Mechanism of alcohol in the cancer development

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Mechanism of alcohol in the cancer development

Mechanism of alcohol in the cancer development

 Researchers have hypothesized multiple ways that alcohol may increase the risk of certain cancers:

  • When alcohol is consumed, it is broken down into a toxic chemical substance called acetaldehyde. Acetaldehyde can damage DNA (the genetic material that makes up genes) inside our cells and can further avoid the repair of this damage in the DNA. This is important because it allows cancer to develop.
  • Generation of free radicals (chemically reactive molecules that may contain oxygen), which can additionally damage DNA, proteins, and lipids (fats) in the body through a process called oxidation, when oxygen containing radicals are involved, which is exacerbated by the presence of alcohol and acetaldehyde, particularly at higher BAC levels (above approx. 0.5-0.8 ‰, Gessner et al 2019, Ströhle et al 2012).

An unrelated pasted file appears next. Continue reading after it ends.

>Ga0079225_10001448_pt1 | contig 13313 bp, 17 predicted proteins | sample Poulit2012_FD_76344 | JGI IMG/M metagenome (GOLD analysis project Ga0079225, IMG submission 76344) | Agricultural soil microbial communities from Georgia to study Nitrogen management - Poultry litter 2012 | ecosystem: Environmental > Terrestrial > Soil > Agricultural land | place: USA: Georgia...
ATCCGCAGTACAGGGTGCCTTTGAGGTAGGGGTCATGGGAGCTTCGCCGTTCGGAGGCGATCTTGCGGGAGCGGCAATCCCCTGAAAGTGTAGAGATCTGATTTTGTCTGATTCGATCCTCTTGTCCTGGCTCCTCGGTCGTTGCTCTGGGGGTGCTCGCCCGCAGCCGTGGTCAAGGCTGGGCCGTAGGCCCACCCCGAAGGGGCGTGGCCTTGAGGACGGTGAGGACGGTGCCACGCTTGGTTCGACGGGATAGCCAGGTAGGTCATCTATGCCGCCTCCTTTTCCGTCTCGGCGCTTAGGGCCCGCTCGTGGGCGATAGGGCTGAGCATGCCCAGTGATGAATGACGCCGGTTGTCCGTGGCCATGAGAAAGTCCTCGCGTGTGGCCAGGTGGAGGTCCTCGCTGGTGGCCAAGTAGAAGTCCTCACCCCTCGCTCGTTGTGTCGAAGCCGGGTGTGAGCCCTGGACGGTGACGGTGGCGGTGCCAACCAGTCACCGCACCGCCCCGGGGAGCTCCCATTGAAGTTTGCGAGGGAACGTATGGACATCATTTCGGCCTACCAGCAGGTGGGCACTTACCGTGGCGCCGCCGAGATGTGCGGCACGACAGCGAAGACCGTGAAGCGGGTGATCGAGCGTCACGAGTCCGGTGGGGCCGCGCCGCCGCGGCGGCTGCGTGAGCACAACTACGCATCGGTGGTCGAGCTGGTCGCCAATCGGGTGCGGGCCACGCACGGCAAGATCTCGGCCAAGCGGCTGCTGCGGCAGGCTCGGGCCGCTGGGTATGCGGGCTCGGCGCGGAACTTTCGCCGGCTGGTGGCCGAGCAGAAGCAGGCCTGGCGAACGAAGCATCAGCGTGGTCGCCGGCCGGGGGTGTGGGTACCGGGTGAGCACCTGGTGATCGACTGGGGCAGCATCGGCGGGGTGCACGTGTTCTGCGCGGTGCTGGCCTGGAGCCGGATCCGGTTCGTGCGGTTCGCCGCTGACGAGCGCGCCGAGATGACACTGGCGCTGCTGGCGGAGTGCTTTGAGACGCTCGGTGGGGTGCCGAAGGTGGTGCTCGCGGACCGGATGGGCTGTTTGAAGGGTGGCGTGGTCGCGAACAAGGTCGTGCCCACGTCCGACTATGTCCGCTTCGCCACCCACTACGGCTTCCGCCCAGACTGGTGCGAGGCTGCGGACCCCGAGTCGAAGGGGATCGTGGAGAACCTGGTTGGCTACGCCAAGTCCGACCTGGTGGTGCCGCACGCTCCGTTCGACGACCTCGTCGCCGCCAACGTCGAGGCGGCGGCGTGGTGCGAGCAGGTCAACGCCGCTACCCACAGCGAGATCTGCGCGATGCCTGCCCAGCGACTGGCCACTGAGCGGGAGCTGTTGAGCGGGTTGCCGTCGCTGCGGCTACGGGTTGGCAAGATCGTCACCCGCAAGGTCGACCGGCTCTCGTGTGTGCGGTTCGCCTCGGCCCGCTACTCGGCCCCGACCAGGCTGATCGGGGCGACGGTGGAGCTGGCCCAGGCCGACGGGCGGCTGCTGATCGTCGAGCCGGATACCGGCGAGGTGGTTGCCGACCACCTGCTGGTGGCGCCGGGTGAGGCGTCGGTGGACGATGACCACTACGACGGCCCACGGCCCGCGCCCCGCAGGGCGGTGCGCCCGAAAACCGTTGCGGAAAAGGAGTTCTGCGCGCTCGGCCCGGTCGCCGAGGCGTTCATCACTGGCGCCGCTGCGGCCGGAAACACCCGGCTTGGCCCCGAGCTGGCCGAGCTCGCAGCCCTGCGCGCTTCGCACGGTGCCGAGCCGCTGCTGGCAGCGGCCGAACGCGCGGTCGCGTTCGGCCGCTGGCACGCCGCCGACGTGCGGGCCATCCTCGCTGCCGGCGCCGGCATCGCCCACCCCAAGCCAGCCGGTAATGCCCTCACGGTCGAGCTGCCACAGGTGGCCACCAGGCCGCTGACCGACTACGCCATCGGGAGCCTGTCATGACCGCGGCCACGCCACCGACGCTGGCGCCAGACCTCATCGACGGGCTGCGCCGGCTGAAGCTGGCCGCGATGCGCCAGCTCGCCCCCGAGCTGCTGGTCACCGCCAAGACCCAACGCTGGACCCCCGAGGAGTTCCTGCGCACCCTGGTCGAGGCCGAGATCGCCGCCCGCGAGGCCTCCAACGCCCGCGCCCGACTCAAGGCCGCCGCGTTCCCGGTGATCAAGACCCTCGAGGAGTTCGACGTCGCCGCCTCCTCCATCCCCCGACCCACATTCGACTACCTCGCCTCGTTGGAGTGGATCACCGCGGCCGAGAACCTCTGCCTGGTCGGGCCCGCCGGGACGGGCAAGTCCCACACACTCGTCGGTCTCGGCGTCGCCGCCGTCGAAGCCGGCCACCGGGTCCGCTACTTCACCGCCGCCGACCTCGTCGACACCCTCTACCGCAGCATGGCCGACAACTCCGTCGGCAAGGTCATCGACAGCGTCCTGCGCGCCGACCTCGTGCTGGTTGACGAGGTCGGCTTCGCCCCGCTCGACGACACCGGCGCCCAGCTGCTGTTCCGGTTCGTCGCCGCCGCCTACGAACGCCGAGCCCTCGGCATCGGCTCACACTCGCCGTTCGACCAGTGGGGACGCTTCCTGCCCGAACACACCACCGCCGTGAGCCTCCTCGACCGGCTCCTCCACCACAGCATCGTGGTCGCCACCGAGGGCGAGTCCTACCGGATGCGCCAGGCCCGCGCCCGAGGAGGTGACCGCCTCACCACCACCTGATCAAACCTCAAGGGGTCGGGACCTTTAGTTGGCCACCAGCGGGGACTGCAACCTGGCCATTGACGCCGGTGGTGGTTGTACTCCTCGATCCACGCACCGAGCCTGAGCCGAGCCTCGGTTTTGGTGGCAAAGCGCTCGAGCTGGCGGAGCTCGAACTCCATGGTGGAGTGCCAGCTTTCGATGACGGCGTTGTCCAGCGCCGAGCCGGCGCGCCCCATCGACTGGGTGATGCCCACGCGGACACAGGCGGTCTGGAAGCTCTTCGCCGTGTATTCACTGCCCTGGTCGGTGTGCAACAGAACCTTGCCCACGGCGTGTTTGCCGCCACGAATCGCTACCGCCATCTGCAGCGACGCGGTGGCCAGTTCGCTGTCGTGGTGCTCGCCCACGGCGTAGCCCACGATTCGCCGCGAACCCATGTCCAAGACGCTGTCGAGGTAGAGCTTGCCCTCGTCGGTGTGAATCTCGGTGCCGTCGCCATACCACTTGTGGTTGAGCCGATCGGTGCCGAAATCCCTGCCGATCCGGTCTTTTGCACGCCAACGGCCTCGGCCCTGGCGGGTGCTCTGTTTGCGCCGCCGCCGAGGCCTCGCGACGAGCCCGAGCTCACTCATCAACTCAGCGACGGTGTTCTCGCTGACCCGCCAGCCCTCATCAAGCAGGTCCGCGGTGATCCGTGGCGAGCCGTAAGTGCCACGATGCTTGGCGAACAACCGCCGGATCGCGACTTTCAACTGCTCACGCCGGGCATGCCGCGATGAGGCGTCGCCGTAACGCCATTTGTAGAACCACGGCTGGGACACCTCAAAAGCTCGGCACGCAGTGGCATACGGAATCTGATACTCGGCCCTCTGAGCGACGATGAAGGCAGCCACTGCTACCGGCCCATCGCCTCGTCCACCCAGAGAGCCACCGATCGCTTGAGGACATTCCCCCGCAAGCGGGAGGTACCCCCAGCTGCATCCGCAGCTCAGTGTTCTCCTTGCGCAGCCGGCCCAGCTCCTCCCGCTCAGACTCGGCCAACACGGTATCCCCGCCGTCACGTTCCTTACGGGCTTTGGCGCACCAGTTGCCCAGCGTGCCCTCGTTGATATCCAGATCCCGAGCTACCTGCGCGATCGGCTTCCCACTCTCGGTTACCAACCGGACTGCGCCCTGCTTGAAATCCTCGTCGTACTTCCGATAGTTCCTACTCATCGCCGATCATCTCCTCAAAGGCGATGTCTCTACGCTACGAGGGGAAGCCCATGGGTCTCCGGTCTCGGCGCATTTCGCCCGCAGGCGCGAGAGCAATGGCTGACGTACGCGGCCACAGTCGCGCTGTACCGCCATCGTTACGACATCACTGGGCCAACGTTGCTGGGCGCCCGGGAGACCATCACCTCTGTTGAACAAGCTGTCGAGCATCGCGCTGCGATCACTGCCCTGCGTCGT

• Alcohol can impair the body’s ability to break down and absorb a variety of nutrients that may be associated with cancer risk, including vitamin A; nutrients in the vitamin B complex, such as folate, niacin and vitamin B12,vitamin C, vitamin D, vitamin E, and carotenoids (provitamin A). In addition, excess alcohol consumption reduces energy intake (by decreasing appetite, causing nausea and vomiting), consumes energy and vitamins during its metabolisation by the liver, and increases the elimination of metabolites by the kidney.
  • Alcohol acts as a dissolvent and makes it easier for cells in the mouth and throat to absorb other cancer-causing chemicals, in particular those of the tobacco smoke.
  • Alcohol can increase the levels of certain hormones in the body, including oestrogen. It is known that high levels of oestrogen can promote the development of breast cancer.








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